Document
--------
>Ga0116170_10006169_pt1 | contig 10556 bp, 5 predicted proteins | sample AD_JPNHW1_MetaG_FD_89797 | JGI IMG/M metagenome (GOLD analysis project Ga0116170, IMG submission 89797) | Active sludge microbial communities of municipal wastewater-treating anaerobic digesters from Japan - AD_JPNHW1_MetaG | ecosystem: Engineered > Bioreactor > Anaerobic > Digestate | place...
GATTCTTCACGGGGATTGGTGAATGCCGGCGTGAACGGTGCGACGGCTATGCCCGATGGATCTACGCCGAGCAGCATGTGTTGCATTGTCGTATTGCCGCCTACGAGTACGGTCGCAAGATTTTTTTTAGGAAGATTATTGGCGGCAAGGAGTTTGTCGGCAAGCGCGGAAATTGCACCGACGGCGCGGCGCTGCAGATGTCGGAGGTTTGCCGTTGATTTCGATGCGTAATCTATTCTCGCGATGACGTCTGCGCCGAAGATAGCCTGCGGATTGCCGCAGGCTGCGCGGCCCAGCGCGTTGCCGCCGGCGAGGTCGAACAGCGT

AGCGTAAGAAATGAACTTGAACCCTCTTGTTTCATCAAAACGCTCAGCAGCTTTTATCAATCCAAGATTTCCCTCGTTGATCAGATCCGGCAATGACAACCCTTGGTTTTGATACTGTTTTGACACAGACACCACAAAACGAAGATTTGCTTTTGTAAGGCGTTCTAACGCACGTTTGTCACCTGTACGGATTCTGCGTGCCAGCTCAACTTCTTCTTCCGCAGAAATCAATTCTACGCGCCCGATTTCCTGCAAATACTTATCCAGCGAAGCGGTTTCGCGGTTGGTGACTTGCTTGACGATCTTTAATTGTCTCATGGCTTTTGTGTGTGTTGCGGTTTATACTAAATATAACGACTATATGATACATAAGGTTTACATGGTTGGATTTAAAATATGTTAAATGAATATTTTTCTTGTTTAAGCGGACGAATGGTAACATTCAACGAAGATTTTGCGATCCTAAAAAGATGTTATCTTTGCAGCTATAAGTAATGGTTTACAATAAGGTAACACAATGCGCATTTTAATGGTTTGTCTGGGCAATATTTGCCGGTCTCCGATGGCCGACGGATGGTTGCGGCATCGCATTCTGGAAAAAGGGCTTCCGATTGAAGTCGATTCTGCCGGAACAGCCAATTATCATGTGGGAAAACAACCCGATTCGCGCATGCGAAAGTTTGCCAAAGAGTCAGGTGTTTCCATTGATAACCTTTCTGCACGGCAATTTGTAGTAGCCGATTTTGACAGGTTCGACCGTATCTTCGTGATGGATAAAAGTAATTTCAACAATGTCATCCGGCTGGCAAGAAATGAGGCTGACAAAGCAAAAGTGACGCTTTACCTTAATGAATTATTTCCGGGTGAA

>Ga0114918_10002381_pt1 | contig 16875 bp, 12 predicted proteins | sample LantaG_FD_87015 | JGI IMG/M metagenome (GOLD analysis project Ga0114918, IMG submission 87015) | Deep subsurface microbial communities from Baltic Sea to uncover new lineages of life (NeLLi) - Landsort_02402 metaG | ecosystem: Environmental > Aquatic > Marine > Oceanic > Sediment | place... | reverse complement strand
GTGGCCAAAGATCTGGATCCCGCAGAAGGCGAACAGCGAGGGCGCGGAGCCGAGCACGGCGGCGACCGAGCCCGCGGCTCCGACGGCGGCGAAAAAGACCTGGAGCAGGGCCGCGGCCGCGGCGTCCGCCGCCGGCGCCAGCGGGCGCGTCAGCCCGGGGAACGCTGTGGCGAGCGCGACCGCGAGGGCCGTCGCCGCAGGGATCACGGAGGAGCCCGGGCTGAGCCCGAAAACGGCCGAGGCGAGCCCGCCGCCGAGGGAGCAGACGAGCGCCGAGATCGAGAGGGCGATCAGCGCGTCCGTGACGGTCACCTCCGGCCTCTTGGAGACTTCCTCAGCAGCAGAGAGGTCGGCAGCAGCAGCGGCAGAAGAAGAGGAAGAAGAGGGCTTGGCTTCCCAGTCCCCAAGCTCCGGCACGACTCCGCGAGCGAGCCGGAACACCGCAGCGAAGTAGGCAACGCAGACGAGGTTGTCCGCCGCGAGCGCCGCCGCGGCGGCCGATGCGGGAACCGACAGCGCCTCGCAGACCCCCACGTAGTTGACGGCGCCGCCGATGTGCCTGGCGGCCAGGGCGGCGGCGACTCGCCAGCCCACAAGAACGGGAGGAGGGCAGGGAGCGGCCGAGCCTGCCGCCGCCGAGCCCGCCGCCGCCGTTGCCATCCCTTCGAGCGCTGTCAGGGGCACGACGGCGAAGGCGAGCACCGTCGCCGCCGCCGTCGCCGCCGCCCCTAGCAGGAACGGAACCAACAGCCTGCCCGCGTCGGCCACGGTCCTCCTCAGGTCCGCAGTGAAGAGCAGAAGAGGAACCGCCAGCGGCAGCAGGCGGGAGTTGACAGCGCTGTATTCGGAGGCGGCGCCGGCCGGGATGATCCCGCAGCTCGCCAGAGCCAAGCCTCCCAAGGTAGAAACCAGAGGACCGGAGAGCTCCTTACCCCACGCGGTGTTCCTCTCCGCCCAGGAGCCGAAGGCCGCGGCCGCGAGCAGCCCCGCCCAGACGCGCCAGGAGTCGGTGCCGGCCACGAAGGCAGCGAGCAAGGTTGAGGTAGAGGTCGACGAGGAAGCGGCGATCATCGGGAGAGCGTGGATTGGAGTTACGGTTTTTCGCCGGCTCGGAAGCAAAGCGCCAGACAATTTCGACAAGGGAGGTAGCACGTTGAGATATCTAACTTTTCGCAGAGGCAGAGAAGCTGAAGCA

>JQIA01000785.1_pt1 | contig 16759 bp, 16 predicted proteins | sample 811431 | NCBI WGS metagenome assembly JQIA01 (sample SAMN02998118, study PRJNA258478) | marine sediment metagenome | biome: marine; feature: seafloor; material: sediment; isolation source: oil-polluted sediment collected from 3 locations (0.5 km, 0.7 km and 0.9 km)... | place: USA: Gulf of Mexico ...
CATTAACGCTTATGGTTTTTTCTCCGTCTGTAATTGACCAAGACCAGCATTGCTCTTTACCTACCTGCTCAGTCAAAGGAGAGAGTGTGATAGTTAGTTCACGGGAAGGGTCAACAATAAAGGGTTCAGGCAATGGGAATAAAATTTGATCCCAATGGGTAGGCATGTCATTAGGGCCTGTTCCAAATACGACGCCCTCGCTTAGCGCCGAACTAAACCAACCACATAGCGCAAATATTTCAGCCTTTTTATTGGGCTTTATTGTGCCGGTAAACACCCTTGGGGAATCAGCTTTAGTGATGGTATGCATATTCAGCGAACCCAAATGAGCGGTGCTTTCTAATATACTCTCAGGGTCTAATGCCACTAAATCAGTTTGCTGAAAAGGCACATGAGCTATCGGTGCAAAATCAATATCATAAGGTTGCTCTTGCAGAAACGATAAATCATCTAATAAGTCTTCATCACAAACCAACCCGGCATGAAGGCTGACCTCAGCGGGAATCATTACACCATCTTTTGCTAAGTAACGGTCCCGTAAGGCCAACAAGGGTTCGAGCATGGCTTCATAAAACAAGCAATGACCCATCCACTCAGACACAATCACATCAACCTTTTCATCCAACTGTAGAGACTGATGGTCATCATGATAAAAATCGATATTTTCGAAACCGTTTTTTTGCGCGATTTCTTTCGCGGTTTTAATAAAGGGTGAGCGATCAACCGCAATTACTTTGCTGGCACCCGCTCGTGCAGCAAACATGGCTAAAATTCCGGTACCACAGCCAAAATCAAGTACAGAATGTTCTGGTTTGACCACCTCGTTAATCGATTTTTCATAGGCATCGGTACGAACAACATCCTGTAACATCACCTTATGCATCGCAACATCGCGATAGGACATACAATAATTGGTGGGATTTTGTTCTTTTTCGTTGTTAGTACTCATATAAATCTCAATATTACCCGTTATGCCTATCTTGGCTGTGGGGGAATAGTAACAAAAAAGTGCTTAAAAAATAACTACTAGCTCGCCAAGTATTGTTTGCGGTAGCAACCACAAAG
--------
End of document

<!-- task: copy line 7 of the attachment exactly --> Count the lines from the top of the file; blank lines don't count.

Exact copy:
CATTAACGCTTATGGTTTTTTCTCCGTCTGTAATTGACCAAGACCAGCATTGCTCTTTACCTACCTGCTCAGTCAAAGGAGAGAGTGTGATAGTTAGTTCACGGGAAGGGTCAACAATAAAGGGTTCAGGCAATGGGAATAAAATTTGATCCCAATGGGTAGGCATGTCATTAGGGCCTGTTCCAAATACGACGCCCTCGCTTAGCGCCGAACTAAACCAACCACATAGCGCAAATATTTCAGCCTTTTTATTGGGCTTTATTGTGCCGGTAAACACCCTTGGGGAATCAGCTTTAGTGATGGTATGCATATTCAGCGAACCCAAATGAGCGGTGCTTTCTAATATACTCTCAGGGTCTAATGCCACTAAATCAGTTTGCTGAAAAGGCACATGAGCTATCGGTGCAAAATCAATATCATAAGGTTGCTCTTGCAGAAACGATAAATCATCTAATAAGTCTTCATCACAAACCAACCCGGCATGAAGGCTGACCTCAGCGGGAATCATTACACCATCTTTTGCTAAGTAACGGTCCCGTAAGGCCAACAAGGGTTCGAGCATGGCTTCATAAAACAAGCAATGACCCATCCACTCAGACACAATCACATCAACCTTTTCATCCAACTGTAGAGACTGATGGTCATCATGATAAAAATCGATATTTTCGAAACCGTTTTTTTGCGCGATTTCTTTCGCGGTTTTAATAAAGGGTGAGCGATCAACCGCAATTACTTTGCTGGCACCCGCTCGTGCAGCAAACATGGCTAAAATTCCGGTACCACAGCCAAAATCAAGTACAGAATGTTCTGGTTTGACCACCTCGTTAATCGATTTTTCATAGGCATCGGTACGAACAACATCCTGTAACATCACCTTATGCATCGCAACATCGCGATAGGACATACAATAATTGGTGGGATTTTGTTCTTTTTCGTTGTTAGTACTCATATAAATCTCAATATTACCCGTTATGCCTATCTTGGCTGTGGGGGAATAGTAACAAAAAAGTGCTTAAAAAATAACTACTAGCTCGCCAAGTATTGTTTGCGGTAGCAACCACAAAG